Dave Ramsey’s Baby Step 4: Invest 15% for Retirement

by Joe Plemon on October 20, 2009

Congratulations! You have done lots of hard work and have demonstrated great discipline in the process of Dave Ramsey’s Baby Steps. First, you saved $1,000 in a small emergency fund (Step 1), which gave you a buffer against life while you strategically paid off all debt except your house (Step 2) using the debt snowball. With your debt gone, you were able to use that cash flow that had been going toward debt reduction to build up 3-6 months of expenses in your fully funded emergency fund (Step 3). You are debt free with a healthy safety net. But now is not the time to relax. In fact, this is when things start getting fun. It is time for Baby Step 4 : investing 15% of your household income into Roth IRAs and pre-tax retirement plans.

Why 15%?

“Why”, you ask, “does Dave recommend 15%?” Good question! Baby step 5 (college funding) and 6 (pay off house early) give us the answer and help us understand why all of these steps work together.

First, 15% is doable because you have already created the great cash flow in the previous steps. And 15% is an amount that, in most scenarios, will create a nest egg sufficient for retirement with dignity. So the question becomes, “What if I want to contribute more than 15% or less than 15%?” The problem with contributing more than 15% is that you are shortchanging your other financial goals: namely college funding and paying off your house. Dave’s plan is for you to not only build up your retirement fund, but also help with college funding (if applicable) and get that house paid off early.

On the other hand, if you decide to contribute less than 15% for your retirement because you want to help with Junior’s college or pay extra on your house, you are risking your retirement. That paid for college diploma will not put food on your table when you retire. And being 75 years old with a paid for house and no money is not a cheerful prospect.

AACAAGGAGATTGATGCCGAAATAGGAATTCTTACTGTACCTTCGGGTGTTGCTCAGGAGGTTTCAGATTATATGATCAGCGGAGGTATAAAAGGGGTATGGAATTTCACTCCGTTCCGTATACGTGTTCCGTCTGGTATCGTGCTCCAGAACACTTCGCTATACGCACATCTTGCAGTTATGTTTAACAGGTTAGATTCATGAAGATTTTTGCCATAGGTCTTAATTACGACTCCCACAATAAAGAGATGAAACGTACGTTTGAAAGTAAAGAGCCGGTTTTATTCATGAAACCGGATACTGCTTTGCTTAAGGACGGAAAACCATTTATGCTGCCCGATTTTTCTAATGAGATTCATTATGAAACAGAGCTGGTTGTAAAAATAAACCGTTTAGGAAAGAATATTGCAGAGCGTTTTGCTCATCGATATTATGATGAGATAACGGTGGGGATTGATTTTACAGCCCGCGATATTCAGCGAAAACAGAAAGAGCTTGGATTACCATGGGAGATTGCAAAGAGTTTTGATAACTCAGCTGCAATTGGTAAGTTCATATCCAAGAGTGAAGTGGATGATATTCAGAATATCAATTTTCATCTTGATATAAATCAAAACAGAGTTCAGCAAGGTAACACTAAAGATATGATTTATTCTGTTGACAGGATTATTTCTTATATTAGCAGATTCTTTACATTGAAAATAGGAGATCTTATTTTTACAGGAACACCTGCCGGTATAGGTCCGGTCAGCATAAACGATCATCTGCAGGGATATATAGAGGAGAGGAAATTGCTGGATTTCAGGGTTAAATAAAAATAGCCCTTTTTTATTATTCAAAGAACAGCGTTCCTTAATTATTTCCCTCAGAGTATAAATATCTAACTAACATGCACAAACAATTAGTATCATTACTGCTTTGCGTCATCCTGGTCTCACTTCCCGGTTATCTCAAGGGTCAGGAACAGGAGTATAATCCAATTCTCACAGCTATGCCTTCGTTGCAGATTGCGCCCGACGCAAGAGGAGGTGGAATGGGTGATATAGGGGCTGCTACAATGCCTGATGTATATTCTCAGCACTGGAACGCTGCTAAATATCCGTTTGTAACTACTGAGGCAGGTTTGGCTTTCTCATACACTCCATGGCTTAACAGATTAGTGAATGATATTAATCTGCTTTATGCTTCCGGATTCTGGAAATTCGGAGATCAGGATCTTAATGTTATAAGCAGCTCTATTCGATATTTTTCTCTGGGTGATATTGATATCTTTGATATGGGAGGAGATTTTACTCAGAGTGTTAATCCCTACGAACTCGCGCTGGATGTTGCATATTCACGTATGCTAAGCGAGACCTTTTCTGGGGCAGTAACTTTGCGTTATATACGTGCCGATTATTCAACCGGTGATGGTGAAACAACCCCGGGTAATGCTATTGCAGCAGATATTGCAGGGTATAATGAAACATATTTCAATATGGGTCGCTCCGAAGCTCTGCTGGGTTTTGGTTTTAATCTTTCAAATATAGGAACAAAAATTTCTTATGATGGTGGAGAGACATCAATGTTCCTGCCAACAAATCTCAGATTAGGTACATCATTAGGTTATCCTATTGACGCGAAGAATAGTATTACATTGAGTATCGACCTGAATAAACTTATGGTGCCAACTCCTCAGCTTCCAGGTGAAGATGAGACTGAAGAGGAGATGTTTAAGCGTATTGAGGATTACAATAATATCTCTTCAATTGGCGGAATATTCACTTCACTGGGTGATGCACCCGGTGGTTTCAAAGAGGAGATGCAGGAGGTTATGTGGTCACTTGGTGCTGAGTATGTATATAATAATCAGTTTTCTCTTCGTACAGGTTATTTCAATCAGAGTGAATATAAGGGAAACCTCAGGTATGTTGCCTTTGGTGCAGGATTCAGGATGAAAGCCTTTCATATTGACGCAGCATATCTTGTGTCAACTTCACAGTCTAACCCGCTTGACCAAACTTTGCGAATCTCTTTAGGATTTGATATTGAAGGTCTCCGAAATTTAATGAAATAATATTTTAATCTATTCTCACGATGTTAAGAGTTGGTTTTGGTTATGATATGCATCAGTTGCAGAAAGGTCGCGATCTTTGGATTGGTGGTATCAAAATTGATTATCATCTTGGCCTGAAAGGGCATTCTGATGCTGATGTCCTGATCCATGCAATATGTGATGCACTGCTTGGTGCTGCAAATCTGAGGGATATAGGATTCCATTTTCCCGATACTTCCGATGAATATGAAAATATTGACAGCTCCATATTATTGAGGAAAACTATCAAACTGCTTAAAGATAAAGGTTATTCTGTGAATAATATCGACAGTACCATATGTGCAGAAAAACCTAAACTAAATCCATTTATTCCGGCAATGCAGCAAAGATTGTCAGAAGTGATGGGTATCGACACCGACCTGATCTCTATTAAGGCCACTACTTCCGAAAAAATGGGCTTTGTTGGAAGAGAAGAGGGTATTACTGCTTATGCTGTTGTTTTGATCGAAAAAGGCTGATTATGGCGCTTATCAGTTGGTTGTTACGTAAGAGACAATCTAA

What Kinds of Investments Does Dave Recommend?

This discussion has two components: the tax treatment and the actual type of funds you invest in. First, the tax treatment. Dave loves the Roth IRA because you pay your taxes upfront and then allow the fund to grow tax free. Yes, ALL of the growth is tax free, meaning when you draw the money out at retirement, you pay ZERO taxes. So why does Dave put the 401(k) ahead of the Roth? Simple: the employer match is free money. The plan is to get all the free money you can get, then invest in Roth IRAs. If you max out the allowable Roth investment ($5,000 in 2009 for those under age 50), you then go back to the 401(k) until you hit 15%.

Example: Jim earns $100,000 annual income. His employer will fully match up to 5% of his 401(k) investment, so Jim, in order to get that full match, will invest $5,000 into his 401(k). He then moves to the Roth IRA and maxes it out at $5,000. His total investment is now $10,000 (10% of his income) so he goes back to the 401(k) for another $5,000 with will bring him up to a total of 15%. Note that you don’t use the 401(k) match as part of the 15% … this percent should all come from your income.

Simply put, it looks like this:

  • First investment: 401(k) up to full match
  • Second investment: Open a Roth IRA and contribute until it is maxed out.
  • Third investment: Back to the 401(k) until you reach 15% of your income.

What Types of Funds Does Dave Recommend?